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1. Fairy-land

Dim vales — and shadowy floods — 

And cloudy-looking woods, 

Whose forms we can’t discover 

For the tears that drip all over. 

Huge moons there wax and wane — 

Again — again — again — 

Every moment of the night — 

Forever changing places — 

And they put out the star-light 

With the breath from their pale faces. 

About twelve by the moon-dial 

One more filmy than the rest 

(A kind which, upon trial, 

They have found to be the best) 

Comes down — still down — and down 

With its centre on the crown 

Of a mountain’s eminence,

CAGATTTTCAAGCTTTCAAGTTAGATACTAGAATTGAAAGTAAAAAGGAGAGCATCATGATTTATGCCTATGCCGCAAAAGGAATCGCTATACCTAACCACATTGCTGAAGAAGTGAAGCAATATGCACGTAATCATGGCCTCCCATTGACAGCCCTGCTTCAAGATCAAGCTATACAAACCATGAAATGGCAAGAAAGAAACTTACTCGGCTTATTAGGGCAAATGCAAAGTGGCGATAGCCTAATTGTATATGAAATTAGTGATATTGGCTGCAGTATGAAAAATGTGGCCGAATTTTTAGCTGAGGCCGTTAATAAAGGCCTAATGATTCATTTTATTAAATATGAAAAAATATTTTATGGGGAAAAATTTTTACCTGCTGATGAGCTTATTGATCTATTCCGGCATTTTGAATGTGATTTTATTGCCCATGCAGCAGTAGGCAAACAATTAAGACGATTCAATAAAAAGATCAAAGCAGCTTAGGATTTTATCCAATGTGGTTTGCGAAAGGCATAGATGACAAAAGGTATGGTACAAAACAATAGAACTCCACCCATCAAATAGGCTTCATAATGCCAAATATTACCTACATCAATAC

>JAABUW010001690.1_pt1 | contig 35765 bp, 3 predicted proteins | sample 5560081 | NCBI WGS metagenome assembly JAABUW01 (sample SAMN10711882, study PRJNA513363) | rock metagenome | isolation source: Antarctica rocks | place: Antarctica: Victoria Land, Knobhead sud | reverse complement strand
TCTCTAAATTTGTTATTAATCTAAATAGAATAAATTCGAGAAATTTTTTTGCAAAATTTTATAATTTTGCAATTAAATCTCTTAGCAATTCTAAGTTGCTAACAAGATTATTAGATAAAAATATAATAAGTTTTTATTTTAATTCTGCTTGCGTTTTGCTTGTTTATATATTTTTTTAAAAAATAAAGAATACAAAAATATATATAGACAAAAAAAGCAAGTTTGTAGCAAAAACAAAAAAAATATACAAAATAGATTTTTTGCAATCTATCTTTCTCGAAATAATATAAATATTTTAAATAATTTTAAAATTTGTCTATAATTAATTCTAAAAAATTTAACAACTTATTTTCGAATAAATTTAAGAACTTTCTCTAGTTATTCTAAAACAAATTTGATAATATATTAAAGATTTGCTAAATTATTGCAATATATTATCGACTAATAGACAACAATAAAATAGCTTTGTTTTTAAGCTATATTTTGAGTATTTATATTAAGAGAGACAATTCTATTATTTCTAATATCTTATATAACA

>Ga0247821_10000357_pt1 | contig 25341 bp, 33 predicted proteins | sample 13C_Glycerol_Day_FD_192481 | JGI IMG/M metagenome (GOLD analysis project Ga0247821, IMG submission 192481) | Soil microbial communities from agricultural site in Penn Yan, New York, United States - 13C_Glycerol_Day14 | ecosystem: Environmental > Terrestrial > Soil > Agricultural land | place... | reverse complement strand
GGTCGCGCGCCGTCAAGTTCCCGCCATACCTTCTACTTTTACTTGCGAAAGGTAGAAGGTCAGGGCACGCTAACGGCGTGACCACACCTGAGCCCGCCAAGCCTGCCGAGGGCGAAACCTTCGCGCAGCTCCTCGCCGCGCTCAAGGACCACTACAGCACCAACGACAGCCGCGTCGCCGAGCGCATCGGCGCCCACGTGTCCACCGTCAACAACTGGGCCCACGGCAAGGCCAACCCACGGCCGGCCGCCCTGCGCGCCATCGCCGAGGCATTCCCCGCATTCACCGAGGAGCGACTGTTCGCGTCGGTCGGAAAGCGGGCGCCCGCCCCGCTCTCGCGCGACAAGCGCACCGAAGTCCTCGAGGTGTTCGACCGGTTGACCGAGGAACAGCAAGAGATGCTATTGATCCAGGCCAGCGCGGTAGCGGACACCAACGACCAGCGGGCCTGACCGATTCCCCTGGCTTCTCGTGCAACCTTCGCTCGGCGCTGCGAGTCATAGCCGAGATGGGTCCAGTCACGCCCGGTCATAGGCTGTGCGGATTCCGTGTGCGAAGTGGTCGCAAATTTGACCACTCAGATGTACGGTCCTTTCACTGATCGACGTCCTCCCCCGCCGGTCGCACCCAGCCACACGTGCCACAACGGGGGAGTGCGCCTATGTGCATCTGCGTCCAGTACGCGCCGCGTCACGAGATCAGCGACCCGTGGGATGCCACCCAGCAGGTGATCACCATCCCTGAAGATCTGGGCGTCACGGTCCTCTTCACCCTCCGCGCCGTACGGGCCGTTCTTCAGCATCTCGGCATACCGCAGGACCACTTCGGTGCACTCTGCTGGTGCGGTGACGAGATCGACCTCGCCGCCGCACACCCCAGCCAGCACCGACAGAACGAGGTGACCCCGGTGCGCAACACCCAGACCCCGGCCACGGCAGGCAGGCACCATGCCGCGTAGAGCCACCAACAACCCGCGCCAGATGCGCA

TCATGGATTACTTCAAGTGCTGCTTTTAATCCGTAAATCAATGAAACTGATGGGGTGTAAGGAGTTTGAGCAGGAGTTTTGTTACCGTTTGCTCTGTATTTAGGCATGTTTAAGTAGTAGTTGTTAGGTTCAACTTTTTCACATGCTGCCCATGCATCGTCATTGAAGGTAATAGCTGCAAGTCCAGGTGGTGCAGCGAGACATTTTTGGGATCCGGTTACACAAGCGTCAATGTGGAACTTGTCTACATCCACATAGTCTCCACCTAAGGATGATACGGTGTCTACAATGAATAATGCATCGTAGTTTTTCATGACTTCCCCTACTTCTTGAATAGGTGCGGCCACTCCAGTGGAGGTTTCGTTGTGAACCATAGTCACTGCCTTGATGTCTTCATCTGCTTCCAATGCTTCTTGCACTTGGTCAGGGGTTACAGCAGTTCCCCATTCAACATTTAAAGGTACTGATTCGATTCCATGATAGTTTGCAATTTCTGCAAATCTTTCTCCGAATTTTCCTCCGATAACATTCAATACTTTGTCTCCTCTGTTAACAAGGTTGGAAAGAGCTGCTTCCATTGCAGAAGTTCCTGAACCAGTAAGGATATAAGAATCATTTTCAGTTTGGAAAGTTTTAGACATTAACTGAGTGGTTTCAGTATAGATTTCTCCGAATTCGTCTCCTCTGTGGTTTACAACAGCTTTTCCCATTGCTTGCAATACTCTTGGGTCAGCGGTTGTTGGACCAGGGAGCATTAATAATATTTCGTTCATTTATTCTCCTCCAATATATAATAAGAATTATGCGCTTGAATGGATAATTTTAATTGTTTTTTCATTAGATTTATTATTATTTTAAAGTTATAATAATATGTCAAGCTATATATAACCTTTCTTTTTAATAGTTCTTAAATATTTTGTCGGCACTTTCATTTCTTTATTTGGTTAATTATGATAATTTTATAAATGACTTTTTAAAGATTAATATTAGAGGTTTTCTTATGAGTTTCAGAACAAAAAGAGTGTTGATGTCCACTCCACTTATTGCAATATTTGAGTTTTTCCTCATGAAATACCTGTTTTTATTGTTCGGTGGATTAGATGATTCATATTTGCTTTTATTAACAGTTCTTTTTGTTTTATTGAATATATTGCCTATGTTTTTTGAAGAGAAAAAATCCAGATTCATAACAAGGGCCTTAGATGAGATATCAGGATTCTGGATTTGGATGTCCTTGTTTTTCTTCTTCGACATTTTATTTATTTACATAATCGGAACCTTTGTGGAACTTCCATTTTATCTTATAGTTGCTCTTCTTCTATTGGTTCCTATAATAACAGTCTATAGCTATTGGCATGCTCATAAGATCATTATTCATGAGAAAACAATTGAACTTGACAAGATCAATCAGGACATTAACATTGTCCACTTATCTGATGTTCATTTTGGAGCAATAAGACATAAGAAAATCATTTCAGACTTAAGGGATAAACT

While its wide circumference 

In easy drapery falls 

Over hamlets, over halls, 

Wherever they may be — 

O’er the strange woods — o’er the sea — 

Over spirits on the wing — 

Over every drowsy thing — 

And buries them up quite 

In a labyrinth of light — 

And then, how deep! — O, deep! 

Is the passion of their sleep. 

In the morning they arise, 

And their moony covering 

Is soaring in the skies, 

With the tempests as they toss, 

Like — almost any thing — 

Or a yellow Albatross. 

They use that moon no more 

For the same end as before — 

Videlicet a tent — 

Which I think extravagant: 

Its atomies, however, 

Into a shower dissever, 

Of which those butterflies, 

Of Earth, who seek the skies, 

And so come down again 

(Never-contented things!) 

Have brought a specimen 

Upon their quivering wings. 


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